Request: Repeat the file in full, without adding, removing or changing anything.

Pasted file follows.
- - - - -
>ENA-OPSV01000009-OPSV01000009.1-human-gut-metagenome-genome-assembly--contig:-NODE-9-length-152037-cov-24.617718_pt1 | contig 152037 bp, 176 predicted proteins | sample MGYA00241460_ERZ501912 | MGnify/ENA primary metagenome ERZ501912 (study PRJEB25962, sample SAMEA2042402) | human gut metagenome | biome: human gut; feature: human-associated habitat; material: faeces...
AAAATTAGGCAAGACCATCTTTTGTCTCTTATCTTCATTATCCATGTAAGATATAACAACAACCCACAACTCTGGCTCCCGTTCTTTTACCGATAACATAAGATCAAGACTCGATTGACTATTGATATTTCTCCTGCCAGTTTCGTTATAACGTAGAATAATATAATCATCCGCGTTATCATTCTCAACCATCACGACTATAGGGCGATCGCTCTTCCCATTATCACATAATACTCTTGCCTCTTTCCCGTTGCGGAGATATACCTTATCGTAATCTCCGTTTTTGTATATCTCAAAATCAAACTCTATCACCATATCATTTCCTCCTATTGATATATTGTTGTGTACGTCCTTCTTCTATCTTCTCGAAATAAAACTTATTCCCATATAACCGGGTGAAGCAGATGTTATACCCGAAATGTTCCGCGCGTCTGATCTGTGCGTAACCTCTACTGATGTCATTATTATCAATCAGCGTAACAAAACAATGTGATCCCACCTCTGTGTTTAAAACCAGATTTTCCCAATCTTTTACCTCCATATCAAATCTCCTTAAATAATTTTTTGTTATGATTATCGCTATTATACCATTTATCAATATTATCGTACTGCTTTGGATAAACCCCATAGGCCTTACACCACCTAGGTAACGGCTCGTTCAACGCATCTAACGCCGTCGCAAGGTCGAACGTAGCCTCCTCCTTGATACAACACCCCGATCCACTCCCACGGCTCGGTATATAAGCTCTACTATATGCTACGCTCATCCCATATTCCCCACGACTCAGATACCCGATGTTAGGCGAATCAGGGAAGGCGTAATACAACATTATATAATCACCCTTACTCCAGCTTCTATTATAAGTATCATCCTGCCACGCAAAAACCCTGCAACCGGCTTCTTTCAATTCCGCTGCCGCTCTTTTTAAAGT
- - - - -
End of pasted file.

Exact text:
>ENA-OPSV01000009-OPSV01000009.1-human-gut-metagenome-genome-assembly--contig:-NODE-9-length-152037-cov-24.617718_pt1 | contig 152037 bp, 176 predicted proteins | sample MGYA00241460_ERZ501912 | MGnify/ENA primary metagenome ERZ501912 (study PRJEB25962, sample SAMEA2042402) | human gut metagenome | biome: human gut; feature: human-associated habitat; material: faeces...
AAAATTAGGCAAGACCATCTTTTGTCTCTTATCTTCATTATCCATGTAAGATATAACAACAACCCACAACTCTGGCTCCCGTTCTTTTACCGATAACATAAGATCAAGACTCGATTGACTATTGATATTTCTCCTGCCAGTTTCGTTATAACGTAGAATAATATAATCATCCGCGTTATCATTCTCAACCATCACGACTATAGGGCGATCGCTCTTCCCATTATCACATAATACTCTTGCCTCTTTCCCGTTGCGGAGATATACCTTATCGTAATCTCCGTTTTTGTATATCTCAAAATCAAACTCTATCACCATATCATTTCCTCCTATTGATATATTGTTGTGTACGTCCTTCTTCTATCTTCTCGAAATAAAACTTATTCCCATATAACCGGGTGAAGCAGATGTTATACCCGAAATGTTCCGCGCGTCTGATCTGTGCGTAACCTCTACTGATGTCATTATTATCAATCAGCGTAACAAAACAATGTGATCCCACCTCTGTGTTTAAAACCAGATTTTCCCAATCTTTTACCTCCATATCAAATCTCCTTAAATAATTTTTTGTTATGATTATCGCTATTATACCATTTATCAATATTATCGTACTGCTTTGGATAAACCCCATAGGCCTTACACCACCTAGGTAACGGCTCGTTCAACGCATCTAACGCCGTCGCAAGGTCGAACGTAGCCTCCTCCTTGATACAACACCCCGATCCACTCCCACGGCTCGGTATATAAGCTCTACTATATGCTACGCTCATCCCATATTCCCCACGACTCAGATACCCGATGTTAGGCGAATCAGGGAAGGCGTAATACAACATTATATAATCACCCTTACTCCAGCTTCTATTATAAGTATCATCCTGCCACGCAAAAACCCTGCAACCGGCTTCTTTCAATTCCGCTGCCGCTCTTTTTAAAGT